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The Altavista petroglyph complex is located about 30 minutes north of the town of La Peñita de Jaltemba where we booked a seasonal rental in the winter months of 2016-2017. Although you can visit the petroglyphs on your own, we chose to take a guided tour with Alicia’s Tours in Rincon de Guayabitos.
For this trip, we were picked up in a van at our residence. Our small tour group of four people, were  led by Alejandro Sr, Alejandro Jr, and Miguel, who spoke English and was our translator. 
After Alejandro expertly maneuvered the van up the rutted road and under low hanging branches, he parked and we began our walk down a dirt road that bordered some farms.
Walking through the farms
Miguel showed us the trees that were growing on the farms, including guanábana, lychee, and jack fruit. He also pointed out trees along the route such as the parota tree (also called guanacaste}, coconut palms, and others.
Shady parota Tree
Jack fruit growing along our route
At first, the walking was fairly flat and easy as we hiked alongside the fenced farms on the rutted road.  Soon the path narrowed and we were maneuvering over stone cobbles that took more effort to traverse.
After about 30 minutes of walking, we came to the entrance of the site itself and a guard opened it up by unhooking some barbed wire and removing some sticks that blocked the path.

Here the hike became quite challenging with many large rocks along the trail that we needed to go over or around. Walking sticks were a real help in negotiating the uneven terrain.

The sudden onslaught of mosquitoes required us to apply the picardin insect repellent we had fortunately brought along. 

The path is difficult in some places
Alejandro led us to the stone carvings and Miguel translated, explaining some of the symbolism. There were interpretive placards near many of petroglyphs in both English and Spanish. Unfortunately, many of the placards showed signs of age and were difficult to read. Some couldn’t be read at all.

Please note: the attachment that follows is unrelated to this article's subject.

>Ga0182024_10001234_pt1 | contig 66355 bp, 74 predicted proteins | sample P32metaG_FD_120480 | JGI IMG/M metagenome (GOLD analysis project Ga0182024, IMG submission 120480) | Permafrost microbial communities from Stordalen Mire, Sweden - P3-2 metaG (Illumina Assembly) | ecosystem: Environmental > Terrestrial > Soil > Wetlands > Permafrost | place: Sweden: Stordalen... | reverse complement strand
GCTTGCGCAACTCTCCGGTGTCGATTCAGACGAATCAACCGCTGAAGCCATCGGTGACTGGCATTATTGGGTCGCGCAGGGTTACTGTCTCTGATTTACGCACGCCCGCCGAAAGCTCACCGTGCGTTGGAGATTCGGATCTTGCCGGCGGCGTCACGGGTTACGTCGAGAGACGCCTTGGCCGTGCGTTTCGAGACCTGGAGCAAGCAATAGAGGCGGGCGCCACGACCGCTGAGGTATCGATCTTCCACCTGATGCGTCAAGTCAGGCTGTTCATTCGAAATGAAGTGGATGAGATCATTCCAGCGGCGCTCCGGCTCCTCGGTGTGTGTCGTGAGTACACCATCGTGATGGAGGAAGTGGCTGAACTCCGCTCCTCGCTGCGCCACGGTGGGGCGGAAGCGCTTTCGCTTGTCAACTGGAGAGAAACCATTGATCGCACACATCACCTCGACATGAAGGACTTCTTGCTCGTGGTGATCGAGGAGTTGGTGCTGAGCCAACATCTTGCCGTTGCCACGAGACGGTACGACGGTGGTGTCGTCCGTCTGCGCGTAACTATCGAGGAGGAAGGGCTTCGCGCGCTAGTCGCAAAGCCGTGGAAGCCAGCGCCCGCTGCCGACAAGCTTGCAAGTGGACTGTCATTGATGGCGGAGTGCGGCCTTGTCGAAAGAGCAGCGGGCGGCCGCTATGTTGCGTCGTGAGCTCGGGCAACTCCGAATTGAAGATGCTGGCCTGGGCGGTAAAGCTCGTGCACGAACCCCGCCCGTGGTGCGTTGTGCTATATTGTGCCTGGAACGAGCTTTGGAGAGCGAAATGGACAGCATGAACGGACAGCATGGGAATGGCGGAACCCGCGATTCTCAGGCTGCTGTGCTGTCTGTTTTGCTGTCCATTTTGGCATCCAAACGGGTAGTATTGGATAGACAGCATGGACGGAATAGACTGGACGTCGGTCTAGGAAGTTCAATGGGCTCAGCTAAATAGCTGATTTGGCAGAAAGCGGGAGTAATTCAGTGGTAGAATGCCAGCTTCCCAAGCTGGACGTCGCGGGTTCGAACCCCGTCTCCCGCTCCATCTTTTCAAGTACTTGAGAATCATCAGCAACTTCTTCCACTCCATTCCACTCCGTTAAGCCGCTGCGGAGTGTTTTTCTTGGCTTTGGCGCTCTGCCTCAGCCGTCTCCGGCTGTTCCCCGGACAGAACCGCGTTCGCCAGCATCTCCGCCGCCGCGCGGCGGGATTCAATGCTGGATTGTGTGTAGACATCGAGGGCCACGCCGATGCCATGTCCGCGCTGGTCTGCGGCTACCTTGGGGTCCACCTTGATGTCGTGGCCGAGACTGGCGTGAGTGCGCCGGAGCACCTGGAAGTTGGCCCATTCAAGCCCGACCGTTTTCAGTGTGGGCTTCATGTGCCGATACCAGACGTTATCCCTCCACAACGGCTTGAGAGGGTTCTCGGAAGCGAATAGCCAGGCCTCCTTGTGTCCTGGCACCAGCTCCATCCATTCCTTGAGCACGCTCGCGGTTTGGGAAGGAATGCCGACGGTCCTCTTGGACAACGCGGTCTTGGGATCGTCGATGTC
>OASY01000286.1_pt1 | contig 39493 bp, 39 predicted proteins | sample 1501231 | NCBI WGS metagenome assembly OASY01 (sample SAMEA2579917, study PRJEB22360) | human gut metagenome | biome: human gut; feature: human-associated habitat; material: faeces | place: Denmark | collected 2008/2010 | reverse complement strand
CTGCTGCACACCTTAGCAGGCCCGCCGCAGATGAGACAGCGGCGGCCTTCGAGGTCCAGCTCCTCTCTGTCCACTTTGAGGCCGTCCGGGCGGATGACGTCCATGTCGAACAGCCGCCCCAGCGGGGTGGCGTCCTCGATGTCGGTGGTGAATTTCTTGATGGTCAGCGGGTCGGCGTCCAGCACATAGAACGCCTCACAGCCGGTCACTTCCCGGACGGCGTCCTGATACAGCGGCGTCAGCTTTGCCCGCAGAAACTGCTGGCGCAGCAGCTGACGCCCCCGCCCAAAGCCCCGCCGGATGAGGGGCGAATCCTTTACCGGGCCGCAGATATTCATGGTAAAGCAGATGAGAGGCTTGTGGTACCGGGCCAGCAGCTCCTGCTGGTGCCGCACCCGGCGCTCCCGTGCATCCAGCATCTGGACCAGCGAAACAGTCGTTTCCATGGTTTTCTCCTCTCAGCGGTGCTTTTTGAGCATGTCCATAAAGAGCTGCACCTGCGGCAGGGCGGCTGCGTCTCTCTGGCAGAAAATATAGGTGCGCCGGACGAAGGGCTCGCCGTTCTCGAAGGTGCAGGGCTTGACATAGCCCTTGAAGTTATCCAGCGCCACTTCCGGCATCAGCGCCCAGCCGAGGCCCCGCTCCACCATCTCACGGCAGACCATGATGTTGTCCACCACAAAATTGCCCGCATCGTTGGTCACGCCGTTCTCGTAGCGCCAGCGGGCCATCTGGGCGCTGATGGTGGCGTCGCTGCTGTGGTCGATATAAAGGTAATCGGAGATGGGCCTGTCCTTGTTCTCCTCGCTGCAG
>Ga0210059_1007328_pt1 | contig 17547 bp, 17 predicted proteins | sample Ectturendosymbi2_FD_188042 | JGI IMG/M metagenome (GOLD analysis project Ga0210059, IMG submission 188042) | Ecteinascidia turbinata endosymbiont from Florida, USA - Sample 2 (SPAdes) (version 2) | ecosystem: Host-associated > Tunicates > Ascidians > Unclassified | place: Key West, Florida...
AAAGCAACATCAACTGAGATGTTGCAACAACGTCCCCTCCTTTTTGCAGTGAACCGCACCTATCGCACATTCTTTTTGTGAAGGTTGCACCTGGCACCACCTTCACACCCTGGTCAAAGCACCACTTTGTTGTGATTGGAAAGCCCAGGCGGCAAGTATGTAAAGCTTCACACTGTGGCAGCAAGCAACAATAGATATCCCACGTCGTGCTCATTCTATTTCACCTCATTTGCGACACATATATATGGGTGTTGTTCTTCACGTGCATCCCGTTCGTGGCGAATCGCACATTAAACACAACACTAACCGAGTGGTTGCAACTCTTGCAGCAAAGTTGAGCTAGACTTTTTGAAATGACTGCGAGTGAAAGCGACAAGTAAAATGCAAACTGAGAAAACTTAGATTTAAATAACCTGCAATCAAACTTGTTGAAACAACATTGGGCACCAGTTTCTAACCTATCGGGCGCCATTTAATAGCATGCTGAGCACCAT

Whether with a guide or not, be prepared for your visit to the Altavista petroglyphs with the following essentials:

We found a hiking staff (like this one) to be a big help in the ups and downs of the trail.


Petroglyph inscribed on boulder
Interpretive sign about petroglyph
Alex and Miguel pointed out the spirals, animals and other symbols on the petroglyphs. We were able to closely examine many of  these ancient markings. Others were visible a short distance along the trail, and some were not accessible to us. The carvings varied from deep and easy to see, to only faint outlines on those worn away over the centuries. We were thankful for having knowledgeable guides to point them out.

We learned that this region was originally home to the Tecoxquin (Tequectequi) native peoples dating from approximately 2000 BC to 2300 BCE. There is little known about their culture. The petrogyph complex contains 56 petroglyphs whose antiquity cannot be accurately determined. 

Spiral in a square petroglyph carving
Corn man petroglyph
The trail ends in pila del Rey, an area of huge boulders with a stream and waterfalls running through it. The walls of the canyon had square blocks along them that looked almost man made. We spent some time resting here, admiring the stunning scenery and icy water. We refreshed ourselves with bottles of cold water and fruit provided by our guides.
Pila del Rey (king’s Fountain) is an incredible place
The Pila del Rey waterfall flows through the boulders
Two throne seats are situated among the boulders
Aside from its cultural and archaeological importance, the Altavista petroglyph complex remains an important religious center for the Huicholes who still leave offerings and perform ceremonies here.

As we were leaving, we greeted some of the local indigenous people who were there for that purpose.

The petroglyph complex was a truly memorable experience for us. Our twenty-something guests were intrigued by the carvings and particularly enjoyed the natural beauty of the Mexican countryside. Although we found the trek difficult going at times, they managed it easily. 

One of our party was interested in photographing the many birds we saw along the route and our guides from Alicia’s Tours were happy to include bird watching in our itinerary. 

We recommend a visit to the Altavista petroglyph complex to anyone who is in the Jaltemba Bay area and enjoys hiking in nature and exploring the mystery of ancient sacred sites. Although you may be able to get there on your own, we recommend hiring a local guide to help you locate the unmarked entrance and to help with finding and understanding the stone carvings.
Whether with a guide or not, be prepared for your visit to the Altavista petroglyphs with the following essentials:

We found a hiking staff (like this one) to be a big help in the ups and downs of the trail.


We’d love to hear your comments. Have you had a chance to visit a petroglyph site? Please share your experiences in the comment section below.

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